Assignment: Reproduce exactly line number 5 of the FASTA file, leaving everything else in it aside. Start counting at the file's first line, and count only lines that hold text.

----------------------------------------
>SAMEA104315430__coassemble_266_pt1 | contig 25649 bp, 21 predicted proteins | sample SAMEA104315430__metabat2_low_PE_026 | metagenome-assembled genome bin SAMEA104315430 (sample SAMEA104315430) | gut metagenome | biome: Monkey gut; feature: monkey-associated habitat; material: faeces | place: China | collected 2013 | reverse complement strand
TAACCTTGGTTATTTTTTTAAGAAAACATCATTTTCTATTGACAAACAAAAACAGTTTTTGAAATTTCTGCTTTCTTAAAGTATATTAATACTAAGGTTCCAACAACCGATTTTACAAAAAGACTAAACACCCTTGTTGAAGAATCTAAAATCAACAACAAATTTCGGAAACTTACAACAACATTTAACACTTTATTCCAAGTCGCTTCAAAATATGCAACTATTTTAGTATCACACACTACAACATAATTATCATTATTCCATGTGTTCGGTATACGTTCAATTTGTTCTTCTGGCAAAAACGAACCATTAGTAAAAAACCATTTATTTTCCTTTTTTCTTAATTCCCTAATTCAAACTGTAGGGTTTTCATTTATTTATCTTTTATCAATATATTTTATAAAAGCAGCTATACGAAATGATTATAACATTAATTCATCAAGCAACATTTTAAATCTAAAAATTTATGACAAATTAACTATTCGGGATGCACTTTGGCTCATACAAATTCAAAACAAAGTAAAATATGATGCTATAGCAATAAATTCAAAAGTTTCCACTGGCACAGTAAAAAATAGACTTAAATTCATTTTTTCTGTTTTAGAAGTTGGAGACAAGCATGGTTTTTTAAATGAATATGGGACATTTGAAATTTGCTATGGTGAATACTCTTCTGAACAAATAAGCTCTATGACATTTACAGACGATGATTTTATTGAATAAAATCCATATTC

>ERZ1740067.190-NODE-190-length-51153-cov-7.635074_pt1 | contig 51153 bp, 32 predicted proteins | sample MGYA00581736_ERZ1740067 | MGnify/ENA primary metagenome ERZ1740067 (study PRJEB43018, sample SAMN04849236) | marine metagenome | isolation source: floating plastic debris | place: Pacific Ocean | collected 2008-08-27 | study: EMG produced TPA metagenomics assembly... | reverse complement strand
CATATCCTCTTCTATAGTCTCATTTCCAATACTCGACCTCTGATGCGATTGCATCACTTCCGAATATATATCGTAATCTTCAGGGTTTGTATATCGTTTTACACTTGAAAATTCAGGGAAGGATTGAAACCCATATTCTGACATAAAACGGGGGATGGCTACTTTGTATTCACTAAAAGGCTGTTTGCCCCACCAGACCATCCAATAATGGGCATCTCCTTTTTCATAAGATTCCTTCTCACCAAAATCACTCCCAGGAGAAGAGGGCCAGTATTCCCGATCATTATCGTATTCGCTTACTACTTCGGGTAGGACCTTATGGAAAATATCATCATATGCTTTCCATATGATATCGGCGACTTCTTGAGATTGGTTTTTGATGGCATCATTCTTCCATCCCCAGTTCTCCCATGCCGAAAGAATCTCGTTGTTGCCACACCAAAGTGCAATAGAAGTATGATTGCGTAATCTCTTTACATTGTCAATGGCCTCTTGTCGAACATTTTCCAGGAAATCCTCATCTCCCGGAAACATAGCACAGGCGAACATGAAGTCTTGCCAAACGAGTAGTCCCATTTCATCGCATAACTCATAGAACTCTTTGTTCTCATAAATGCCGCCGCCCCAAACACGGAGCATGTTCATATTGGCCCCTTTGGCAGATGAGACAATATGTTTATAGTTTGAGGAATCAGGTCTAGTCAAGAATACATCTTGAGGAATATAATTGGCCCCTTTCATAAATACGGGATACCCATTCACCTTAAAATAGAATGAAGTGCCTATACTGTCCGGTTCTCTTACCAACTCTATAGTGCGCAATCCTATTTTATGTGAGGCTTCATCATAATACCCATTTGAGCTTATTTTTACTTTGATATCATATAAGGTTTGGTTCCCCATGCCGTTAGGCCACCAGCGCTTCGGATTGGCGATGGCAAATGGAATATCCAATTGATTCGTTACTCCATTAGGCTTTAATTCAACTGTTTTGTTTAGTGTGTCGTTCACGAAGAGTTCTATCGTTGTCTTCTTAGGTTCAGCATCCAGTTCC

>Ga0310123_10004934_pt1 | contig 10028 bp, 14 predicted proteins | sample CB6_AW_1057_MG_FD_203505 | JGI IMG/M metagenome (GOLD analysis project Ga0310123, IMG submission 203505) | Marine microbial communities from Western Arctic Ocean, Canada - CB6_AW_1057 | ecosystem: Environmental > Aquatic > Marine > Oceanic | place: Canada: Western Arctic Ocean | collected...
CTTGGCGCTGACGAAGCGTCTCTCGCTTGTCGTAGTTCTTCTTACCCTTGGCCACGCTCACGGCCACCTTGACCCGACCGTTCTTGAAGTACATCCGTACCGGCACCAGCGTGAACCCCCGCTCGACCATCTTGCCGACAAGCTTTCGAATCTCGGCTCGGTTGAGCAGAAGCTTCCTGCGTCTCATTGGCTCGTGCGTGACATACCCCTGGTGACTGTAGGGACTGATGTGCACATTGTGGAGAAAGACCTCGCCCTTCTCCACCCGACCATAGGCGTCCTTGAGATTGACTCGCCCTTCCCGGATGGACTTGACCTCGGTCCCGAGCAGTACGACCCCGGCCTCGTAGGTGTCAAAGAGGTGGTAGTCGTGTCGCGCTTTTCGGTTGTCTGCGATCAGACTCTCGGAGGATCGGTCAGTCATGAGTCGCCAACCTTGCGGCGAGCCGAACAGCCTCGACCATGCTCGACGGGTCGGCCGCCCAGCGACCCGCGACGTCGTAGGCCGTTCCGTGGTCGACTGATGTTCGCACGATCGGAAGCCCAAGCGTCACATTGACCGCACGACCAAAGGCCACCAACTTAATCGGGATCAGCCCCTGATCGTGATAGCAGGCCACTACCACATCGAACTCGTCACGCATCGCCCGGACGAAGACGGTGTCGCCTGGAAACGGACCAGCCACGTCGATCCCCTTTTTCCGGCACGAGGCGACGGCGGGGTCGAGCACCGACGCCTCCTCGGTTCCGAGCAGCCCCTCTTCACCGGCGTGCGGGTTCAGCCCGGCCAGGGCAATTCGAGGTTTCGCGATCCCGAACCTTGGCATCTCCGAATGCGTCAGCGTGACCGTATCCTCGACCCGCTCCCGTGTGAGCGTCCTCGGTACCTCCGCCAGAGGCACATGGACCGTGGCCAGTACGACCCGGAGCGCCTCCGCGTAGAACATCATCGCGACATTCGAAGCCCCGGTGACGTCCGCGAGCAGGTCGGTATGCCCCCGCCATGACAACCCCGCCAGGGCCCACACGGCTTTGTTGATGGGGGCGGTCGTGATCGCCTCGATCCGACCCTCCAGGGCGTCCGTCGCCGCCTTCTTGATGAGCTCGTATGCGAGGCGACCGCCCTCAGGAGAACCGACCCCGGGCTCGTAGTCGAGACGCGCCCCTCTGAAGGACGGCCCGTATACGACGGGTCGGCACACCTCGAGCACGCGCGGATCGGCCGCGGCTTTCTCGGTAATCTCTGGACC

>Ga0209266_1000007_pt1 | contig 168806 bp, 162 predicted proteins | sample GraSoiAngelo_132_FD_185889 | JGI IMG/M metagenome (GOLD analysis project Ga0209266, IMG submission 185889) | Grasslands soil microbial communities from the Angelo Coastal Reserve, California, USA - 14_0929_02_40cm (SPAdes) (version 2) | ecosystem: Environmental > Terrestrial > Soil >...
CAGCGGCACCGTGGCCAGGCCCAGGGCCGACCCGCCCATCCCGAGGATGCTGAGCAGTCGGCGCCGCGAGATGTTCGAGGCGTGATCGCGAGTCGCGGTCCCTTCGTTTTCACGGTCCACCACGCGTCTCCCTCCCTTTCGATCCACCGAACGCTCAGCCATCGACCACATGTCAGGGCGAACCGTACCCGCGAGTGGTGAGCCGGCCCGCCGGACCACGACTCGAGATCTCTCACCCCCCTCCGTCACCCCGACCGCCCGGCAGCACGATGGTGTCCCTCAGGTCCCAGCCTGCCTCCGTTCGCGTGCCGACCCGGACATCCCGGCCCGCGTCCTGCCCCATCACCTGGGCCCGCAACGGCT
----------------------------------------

>Ga0310123_10004934_pt1 | contig 10028 bp, 14 predicted proteins | sample CB6_AW_1057_MG_FD_203505 | JGI IMG/M metagenome (GOLD analysis project Ga0310123, IMG submission 203505) | Marine microbial communities from Western Arctic Ocean, Canada - CB6_AW_1057 | ecosystem: Environmental > Aquatic > Marine > Oceanic | place: Canada: Western Arctic Ocean | collected...